Wellington Regional Council’s independence compromised

Toxic methyl bromide gas again wafted out from under a huge tarpaulin on Wellington’s waterfront under dangerous conditions last night from the Greater Wellington Regional Council’s (GWRC) majority owned CentrePort.

The independence of GWRC from CentrePort’s commercial focus is being questioned by the Soil & Health Association.

Soon after 7pm a cover over 15 shipping containers containing logs fumigated with neurotoxic and ozone depleting methyl bromide gas was removed in almost still conditions near Wellington’s busy Aotea and Waterloo Quays. Immediately after another row of containers was covered for fumigation.

“While hundreds of cars were going past, the gas would have been moving slowly in an invisible, odourless and tasteless poisonous mass and may well not have been detected due to monitoring inadequacies,” says Soil & Health Association spokesperson Steffan Browning. “GWRC and CentrePort’s increased monitoring will only prove anything if they chance to be at the ideal spot, but they cannot predict well, what or where that spot is.”

“GWRC states that the monitoring is independent, however last night Centreport staff were taking monitoring results. Centreport with its commercial focus favouring log fumigation is majority owned by GWRC and neither organisation can be truly independent.”

“Two Regional Councillors are on the Centreport board and the political pressure to delay stopping dangerous release of methyl bromide was evident at yesterday’s GWRC regulatory committee meeting when human health came second to business as usual. Some staff and councillors had discouraged Councillor Paul Bruce’s motion for an abatement notice from being served on the fumigator and port.”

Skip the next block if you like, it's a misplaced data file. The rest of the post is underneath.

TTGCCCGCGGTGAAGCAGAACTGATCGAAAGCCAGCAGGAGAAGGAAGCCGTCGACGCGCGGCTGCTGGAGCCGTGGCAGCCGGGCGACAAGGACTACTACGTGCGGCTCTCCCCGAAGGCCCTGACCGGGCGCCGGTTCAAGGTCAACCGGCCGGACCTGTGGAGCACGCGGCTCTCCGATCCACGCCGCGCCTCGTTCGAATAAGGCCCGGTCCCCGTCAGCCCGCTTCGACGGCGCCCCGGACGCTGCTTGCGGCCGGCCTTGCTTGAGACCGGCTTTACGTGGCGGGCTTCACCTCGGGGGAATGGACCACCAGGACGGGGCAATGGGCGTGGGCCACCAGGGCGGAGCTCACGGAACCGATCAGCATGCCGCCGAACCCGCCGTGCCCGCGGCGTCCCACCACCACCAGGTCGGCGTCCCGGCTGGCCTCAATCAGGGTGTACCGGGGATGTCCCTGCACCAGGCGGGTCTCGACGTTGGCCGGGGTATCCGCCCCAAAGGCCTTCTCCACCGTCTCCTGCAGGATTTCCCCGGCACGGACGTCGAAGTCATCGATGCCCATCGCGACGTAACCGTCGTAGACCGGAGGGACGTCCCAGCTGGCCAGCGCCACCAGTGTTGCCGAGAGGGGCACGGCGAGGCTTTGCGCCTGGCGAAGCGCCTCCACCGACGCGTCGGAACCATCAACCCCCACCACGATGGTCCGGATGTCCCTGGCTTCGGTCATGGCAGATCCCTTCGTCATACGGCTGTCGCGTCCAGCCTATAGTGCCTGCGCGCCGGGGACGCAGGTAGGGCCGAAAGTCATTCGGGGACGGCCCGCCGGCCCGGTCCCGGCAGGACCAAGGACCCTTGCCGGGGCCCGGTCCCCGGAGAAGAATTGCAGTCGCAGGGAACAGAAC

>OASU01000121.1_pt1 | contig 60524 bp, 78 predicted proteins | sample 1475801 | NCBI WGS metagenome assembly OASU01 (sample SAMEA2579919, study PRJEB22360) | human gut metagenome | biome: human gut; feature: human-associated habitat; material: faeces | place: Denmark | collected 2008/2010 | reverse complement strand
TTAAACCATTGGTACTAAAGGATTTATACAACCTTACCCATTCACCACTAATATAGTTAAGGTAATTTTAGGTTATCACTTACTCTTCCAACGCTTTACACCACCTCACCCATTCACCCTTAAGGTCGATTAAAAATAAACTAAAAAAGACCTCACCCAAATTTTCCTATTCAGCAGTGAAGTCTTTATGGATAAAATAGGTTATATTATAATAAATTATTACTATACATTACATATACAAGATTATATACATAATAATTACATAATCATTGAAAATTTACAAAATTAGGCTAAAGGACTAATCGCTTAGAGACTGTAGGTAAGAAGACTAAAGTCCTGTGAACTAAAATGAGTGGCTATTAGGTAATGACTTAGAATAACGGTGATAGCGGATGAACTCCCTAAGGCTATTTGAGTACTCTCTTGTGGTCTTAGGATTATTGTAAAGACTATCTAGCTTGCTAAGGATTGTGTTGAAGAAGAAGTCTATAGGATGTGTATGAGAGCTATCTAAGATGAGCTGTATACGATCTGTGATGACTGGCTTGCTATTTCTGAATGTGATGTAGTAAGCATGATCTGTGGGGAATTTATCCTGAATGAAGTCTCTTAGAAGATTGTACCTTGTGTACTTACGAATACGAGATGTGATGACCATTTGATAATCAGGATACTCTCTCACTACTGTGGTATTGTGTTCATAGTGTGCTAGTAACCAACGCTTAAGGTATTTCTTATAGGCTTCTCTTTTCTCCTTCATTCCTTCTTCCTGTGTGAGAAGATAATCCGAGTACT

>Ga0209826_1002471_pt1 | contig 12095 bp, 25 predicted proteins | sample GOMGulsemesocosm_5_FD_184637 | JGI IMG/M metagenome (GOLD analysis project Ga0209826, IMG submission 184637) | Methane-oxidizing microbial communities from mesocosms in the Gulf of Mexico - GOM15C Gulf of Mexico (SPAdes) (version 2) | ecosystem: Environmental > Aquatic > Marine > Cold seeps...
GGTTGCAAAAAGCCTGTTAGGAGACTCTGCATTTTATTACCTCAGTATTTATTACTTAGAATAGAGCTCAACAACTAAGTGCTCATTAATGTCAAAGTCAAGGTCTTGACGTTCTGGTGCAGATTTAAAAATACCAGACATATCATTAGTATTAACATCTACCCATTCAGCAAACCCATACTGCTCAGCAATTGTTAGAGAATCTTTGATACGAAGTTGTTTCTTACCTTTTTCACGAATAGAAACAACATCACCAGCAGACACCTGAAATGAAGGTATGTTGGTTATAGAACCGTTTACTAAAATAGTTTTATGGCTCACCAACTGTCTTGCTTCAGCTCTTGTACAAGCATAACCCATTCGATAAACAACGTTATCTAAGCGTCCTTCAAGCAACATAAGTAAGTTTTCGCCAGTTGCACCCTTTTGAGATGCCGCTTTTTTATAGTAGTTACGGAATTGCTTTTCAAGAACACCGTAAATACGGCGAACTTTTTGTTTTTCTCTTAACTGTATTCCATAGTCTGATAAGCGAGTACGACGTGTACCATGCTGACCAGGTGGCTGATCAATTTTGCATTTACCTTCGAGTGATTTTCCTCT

“Soil & Health is impressed with the concern of some other Councillors, who could see that the strategy being supported yesterday was not going to quickly address the health risks to the community. Soil & Health urges the Councillors as representatives of the community to reconsider the abatement option.”

“It is doubtful that the same staff and business as usual councillors will want to stand at the Stadium carpark or on Waterloo or Aotea Quay or at the downwind ferry terminal, or be on a dragon boat or twilight sailing, when the tarpaulins come off today.”

“Last week’s event, when strong winds ripped tarpaulins and caused the fumigators to prematurely release hundreds of kilograms of toxic gas without controls, should be enough to ensure an abatement notice stops gas release until safe facilities that can capture the fumigant are installed.”

“Does Wellington want the same appalling statistics of motor neurone disease as is the case with Nelson Port workers? Have the Wellington authorities checked or will they try and fudge the data as Occupational Safety and Health and others did in Nelson, and blend the statistics across the whole community?”

“Soil & Health is committed to removal of ozone depleting neurotoxic fumigants from our clean green environment and aims for an Organic 2020.”

Photos available:
Photo 1 shows a yacht sailing less than 1 hour after gas was released last night with fumigated containers part hidden behind logs. The yacht / Waterloo Quay – Stadium / Ferry Terminal: which were the unlucky sites last night?
Photo 2 shows tarpaulin covered containers behind the log stack at Waterloo Quay. This is part of the huge tarpaulin that will be removed today in northerly winds. Who and where will be unlucky today?

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